Wednesday, August 22, 2018

Larger Than Life: The Big Note by Charles Ulrich

Frank Zappa, whose legacy is catalogued in Charles Ulrich's The Big Note. (Photo: IMDB)

This coming December 4th marks the 25th anniversary of the death of Frank Zappa. Just before he died of cancer at the age of 52, he was interviewed by NBC Today Show correspondent Jaime Gangel, who asked him how he wanted to be remembered. “It’s not important to be remembered” was his direct reply. Nevertheless, when you’re dead, you have no more say in the matter. The Big Note (New Star) by Charles Ulrich could be described as the final say in the matter of Frank Zappa’s music, a scholarly 800-page encyclopedia of all things Zappa.

Tuesday, August 21, 2018

To Seek and Be Called: Nostalghia (1983)

Oleg Yankovskiy in Tarkovsky's Nostalghia. (Photo: Getty)

Nostalghia (1983) is often considered, along with Ivan’s Childhood (1962), to be a minor Tarkovsky, the latter due to its relative conventionality, the former because of how far it goes in the other direction. Written by Andrei Tarkovsky with famous Italian screenwriter Tonino Guerra, this film is a mood piece in the strictest sense of the term, in that its core theme is the feeling of “nostalghia,” which alludes to a Russian emigrant longing for the fatherland, and in the fact that every cinematic element is either sacrificed for this theme or indentured into its service. What results is a work of devastating beauty just ripe for the GIFing.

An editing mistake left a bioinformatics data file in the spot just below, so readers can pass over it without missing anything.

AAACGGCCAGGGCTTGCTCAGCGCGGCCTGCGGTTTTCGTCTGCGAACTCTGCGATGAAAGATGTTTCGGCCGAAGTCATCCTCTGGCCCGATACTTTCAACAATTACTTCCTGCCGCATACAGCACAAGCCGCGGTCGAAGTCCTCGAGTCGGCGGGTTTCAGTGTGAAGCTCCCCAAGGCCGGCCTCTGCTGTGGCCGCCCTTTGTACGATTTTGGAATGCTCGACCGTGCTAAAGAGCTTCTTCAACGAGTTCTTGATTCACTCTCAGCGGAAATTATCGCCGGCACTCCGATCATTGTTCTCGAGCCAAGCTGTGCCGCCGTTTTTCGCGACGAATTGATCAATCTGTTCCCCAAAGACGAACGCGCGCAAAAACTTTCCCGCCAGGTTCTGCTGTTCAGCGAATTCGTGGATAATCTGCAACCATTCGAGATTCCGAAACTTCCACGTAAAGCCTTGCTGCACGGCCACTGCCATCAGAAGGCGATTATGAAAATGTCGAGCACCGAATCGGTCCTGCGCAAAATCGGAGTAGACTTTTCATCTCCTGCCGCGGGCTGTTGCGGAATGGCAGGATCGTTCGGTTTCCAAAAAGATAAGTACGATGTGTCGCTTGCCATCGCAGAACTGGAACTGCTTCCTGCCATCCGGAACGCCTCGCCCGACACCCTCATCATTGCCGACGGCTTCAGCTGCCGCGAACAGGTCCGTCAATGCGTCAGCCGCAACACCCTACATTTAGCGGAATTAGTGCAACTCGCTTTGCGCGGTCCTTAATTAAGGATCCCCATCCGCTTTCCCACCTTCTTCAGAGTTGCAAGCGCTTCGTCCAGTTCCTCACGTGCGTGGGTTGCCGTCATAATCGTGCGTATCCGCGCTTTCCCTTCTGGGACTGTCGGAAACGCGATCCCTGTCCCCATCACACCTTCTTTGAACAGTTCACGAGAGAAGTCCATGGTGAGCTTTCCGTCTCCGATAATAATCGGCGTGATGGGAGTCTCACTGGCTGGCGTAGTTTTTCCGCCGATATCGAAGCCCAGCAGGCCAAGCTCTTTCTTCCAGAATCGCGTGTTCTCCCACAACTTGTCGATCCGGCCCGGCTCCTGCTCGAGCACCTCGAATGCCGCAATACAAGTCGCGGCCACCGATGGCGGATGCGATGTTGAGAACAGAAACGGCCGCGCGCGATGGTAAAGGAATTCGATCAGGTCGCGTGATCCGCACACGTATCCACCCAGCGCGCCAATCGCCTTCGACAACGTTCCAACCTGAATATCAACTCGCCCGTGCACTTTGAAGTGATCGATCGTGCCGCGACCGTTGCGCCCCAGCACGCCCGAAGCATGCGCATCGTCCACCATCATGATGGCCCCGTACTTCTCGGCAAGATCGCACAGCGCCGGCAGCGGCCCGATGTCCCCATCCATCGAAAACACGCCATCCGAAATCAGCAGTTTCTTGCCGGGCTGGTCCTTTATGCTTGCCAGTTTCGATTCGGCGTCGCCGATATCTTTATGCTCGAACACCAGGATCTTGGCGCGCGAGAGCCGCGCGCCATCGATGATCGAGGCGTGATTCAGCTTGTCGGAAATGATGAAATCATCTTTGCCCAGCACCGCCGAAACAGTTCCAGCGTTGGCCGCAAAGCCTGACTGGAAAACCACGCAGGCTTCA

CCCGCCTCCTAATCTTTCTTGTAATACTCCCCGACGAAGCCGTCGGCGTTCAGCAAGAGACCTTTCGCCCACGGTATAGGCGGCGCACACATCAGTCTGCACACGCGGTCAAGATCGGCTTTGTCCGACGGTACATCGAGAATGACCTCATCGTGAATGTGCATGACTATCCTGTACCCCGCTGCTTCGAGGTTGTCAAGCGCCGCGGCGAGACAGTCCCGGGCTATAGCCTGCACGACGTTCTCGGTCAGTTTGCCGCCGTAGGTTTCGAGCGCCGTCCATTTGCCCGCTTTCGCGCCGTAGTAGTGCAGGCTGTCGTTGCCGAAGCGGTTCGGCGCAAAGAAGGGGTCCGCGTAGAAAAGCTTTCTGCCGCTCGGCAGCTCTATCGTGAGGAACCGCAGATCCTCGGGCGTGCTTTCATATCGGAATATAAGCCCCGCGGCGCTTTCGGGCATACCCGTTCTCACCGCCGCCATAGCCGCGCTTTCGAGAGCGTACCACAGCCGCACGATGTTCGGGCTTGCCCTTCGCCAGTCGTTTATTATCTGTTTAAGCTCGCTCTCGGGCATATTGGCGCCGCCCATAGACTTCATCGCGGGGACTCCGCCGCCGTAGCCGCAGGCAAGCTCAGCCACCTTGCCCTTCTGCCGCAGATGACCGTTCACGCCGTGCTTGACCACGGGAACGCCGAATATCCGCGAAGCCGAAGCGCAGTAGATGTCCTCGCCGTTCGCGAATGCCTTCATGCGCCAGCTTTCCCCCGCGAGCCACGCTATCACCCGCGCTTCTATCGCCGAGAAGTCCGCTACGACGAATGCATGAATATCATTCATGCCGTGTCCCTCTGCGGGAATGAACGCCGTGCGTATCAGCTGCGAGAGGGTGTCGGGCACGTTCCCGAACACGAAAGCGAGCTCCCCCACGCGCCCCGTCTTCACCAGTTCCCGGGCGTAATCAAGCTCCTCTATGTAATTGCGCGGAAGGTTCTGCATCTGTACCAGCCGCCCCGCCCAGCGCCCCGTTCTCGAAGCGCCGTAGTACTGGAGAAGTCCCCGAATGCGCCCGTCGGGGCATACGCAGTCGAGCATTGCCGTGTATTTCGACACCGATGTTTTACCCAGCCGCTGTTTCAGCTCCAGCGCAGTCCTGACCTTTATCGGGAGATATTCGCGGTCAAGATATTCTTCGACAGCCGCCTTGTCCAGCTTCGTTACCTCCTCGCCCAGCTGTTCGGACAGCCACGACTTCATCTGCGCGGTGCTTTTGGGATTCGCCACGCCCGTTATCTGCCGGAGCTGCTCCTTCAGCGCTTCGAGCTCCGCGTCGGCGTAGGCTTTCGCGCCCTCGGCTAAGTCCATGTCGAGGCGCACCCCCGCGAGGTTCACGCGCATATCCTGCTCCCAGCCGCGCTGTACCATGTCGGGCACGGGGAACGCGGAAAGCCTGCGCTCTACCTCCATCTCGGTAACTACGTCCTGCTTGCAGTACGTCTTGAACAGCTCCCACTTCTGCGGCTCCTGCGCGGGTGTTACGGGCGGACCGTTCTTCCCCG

Monday, August 20, 2018

Fanny Brice: Brains and Talent

Fanny Brice, born Fania Borach, pictured in 1928. (Photo: Getty Archives)

In William Wyler’s 1968 Funny Girl, Barbra Streisand gives one of the two or three greatest musical-comedy performances ever put on film as Fanny Brice, the Brooklyn burlesque comic who became a Broadway star when Florenz Ziegfeld tapped her to appear in his Follies in 1910. But Streisand’s is a reimagined Brice – more crafted, funny in a more modern mode, and more of a camera creation (even though Streisand had originated the role on stage and this was only her first picture). The real Fanny Brice, who can be glimpsed in only a handful of movies – Hollywood didn’t seem to know what to do with her, so when she retired from the stage in the 1930s she wound up on radio, where she played Baby Snooks for years – and heard in a couple of dozen recordings. (Jasmine Records has collected them all, including a couple of Baby Snooks routines, on Fanny Brice: The Rose of Washington Square. The song “Rose of Washington Square,” which she performed in Ziegfeld’s Midnight Frolic in 1920, is not, alas, among them.)

Sunday, August 19, 2018

Donny Osmond Does an Encore

Donny Osmond, in his prime. (Photo: Billboard)

The story of Donny Osmond is not an easy one to tell in a short space. A book might be better. Although the former teen idol seems to have been around forever, he just this year turned 60. Yet his life has had as many chapters as someone twice his age.

The first, and the most widely known, is filled with descriptions of his life as a jet-setting member of the internationally known Osmonds. You remember, the singing brothers from Utah? The Mormons in bell bottoms, sequins and big-collared shirts? The guys whose squeaky-clean image helped push them to the top of the recording industry? At one time, they scored nine gold records in a single year. Their rivals were The Jackson 5, brothers too, but black. The teen magazines pitted one against the other.